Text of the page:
Postwar Trend Toward Industrial Dispersion
Industry Expansion and Changing Locational Patterns
During the period of nearly three years since V-J Day there has been a marked acceleration in the long-term trend toward geographical decentralization of American industry. “Factory smokestacks,” one business weekly writes, “now dot landscapes that used to be barren of all but white cotton bolls or waving wheat. Now you can run along the Pacific or Gulf coasts and get the feel of teeming urban metropolises. In older days they were characteristic solely of the Lake Shore of the Atlantic seaboard.”1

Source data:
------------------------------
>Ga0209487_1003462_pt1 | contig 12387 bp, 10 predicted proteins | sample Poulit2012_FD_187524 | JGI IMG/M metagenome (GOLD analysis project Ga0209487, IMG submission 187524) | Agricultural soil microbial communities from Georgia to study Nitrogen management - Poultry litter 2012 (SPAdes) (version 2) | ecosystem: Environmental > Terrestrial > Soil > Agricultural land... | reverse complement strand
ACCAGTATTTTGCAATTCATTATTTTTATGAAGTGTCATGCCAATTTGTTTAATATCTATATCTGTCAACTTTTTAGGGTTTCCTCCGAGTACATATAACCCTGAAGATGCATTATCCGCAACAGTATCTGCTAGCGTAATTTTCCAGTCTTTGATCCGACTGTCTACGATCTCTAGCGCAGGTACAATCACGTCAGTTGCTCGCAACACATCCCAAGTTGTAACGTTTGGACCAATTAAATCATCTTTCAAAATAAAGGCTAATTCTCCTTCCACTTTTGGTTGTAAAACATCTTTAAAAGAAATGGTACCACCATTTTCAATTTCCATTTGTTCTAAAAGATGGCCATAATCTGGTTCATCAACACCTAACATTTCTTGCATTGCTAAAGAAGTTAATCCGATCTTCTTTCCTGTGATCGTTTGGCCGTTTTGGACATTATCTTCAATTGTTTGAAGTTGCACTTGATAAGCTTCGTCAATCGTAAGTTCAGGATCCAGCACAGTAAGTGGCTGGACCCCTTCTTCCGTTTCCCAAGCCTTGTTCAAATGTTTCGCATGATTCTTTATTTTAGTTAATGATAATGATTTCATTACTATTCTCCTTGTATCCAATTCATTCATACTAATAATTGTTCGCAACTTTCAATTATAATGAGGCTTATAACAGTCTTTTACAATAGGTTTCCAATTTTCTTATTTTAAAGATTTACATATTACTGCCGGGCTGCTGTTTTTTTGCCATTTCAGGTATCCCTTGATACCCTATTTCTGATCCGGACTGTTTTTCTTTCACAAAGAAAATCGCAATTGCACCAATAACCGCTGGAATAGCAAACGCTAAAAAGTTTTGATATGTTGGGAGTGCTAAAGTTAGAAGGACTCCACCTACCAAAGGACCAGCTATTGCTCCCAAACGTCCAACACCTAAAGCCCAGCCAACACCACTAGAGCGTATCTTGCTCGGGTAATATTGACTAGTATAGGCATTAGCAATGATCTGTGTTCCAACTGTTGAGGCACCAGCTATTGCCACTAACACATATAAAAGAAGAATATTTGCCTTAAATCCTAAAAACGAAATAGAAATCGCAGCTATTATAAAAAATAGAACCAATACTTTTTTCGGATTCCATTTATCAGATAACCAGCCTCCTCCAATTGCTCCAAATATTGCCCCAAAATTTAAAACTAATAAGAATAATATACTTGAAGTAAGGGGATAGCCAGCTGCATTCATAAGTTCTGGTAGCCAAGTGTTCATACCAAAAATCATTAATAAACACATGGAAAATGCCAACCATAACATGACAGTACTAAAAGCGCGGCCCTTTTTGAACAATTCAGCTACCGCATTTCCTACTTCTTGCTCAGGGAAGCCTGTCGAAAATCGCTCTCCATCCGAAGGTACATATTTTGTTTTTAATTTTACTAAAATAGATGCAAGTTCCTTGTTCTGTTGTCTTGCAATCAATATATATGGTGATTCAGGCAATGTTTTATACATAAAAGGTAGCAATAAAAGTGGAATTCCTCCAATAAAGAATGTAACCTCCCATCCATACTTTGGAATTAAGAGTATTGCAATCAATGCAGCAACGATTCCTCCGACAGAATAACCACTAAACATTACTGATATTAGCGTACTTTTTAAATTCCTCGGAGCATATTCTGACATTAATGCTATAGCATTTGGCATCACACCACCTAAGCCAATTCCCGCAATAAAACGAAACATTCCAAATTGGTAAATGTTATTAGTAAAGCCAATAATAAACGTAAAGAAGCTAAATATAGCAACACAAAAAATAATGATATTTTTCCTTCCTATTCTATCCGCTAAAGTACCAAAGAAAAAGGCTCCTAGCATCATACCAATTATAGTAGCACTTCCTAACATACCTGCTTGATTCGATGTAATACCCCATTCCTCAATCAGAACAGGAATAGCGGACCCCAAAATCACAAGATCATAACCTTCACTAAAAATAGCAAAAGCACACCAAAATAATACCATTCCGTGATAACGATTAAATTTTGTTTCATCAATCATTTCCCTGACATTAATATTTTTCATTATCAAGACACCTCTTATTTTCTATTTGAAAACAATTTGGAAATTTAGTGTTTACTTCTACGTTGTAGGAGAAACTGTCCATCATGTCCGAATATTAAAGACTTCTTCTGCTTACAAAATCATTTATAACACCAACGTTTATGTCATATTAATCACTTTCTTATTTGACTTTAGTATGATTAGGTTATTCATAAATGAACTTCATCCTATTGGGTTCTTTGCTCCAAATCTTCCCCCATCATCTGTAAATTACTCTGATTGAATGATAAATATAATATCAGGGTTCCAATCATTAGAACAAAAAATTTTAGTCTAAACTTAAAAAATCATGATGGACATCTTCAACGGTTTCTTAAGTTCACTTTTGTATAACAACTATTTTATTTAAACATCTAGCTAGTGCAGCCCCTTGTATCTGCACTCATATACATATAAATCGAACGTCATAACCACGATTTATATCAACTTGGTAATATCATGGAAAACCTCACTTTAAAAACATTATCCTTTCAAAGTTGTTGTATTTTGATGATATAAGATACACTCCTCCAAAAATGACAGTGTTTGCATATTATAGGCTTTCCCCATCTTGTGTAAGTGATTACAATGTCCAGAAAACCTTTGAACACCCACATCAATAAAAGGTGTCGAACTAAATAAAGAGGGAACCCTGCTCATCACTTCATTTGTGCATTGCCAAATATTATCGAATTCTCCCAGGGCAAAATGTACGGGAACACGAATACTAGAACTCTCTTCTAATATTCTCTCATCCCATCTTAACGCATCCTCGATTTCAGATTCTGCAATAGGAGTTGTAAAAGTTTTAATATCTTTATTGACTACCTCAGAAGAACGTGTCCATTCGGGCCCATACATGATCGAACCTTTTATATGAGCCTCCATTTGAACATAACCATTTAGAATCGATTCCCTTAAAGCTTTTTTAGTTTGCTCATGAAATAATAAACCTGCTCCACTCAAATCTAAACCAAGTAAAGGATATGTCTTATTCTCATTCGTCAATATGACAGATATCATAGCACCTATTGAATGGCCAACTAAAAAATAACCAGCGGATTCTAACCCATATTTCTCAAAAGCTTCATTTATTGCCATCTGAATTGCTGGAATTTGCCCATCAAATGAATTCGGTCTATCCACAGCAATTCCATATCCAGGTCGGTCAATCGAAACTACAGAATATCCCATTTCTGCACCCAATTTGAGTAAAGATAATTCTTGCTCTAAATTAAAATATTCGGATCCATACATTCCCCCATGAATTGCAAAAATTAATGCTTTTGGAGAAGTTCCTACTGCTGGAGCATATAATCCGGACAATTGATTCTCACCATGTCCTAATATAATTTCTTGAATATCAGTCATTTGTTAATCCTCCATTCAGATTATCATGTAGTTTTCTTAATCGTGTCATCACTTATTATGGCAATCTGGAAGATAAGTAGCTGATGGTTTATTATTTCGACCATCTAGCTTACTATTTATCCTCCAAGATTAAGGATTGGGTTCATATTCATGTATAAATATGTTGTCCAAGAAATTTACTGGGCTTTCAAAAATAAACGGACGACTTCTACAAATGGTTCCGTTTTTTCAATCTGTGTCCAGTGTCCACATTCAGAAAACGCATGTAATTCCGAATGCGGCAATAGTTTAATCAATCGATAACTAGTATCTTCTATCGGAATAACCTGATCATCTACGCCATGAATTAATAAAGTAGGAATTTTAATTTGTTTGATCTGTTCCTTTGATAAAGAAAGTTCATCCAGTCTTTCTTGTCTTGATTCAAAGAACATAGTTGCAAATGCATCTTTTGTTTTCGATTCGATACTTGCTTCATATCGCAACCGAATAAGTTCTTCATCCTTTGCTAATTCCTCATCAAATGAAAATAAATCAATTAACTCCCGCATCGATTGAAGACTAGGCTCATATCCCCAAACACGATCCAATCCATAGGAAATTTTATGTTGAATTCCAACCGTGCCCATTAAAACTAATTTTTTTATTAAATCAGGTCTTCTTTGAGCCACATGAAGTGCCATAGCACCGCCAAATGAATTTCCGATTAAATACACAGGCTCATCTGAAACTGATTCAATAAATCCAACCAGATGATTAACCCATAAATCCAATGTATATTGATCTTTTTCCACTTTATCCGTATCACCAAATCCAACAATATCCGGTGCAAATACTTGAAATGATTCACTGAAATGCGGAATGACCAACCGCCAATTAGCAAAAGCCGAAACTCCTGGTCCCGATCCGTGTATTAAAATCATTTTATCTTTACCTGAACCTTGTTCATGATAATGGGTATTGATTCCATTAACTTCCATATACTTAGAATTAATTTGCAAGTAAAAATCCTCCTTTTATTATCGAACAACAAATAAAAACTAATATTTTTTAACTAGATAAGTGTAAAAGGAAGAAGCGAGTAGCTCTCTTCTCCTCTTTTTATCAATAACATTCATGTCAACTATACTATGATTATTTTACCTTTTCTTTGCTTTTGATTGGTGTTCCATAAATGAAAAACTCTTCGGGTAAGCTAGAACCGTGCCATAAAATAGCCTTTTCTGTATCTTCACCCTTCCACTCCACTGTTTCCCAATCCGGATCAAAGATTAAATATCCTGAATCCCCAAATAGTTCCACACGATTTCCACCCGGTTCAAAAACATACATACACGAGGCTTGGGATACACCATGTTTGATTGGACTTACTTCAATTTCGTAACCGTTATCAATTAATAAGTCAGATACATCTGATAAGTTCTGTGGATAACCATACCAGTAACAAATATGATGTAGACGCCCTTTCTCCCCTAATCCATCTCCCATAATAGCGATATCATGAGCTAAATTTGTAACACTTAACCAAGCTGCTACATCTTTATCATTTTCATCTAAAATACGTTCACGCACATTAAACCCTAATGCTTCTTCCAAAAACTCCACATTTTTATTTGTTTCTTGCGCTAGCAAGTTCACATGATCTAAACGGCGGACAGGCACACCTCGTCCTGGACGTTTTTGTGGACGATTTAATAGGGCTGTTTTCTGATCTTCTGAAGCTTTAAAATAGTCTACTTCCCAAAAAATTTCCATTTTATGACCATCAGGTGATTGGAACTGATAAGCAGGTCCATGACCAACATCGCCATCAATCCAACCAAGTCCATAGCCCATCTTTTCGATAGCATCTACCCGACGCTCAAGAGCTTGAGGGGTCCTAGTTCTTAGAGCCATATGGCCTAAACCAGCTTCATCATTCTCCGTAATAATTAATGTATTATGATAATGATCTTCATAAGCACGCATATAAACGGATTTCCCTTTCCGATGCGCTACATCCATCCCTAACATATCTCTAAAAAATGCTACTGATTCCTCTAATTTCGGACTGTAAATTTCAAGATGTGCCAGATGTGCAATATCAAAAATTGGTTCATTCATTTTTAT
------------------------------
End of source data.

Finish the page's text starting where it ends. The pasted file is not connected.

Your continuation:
The increased tempo of the decentralization movement is primarily the result of industrial expansion since the war. American industry spent $16.2 billion for new plant and equipment in 1947 and is expected to spend ...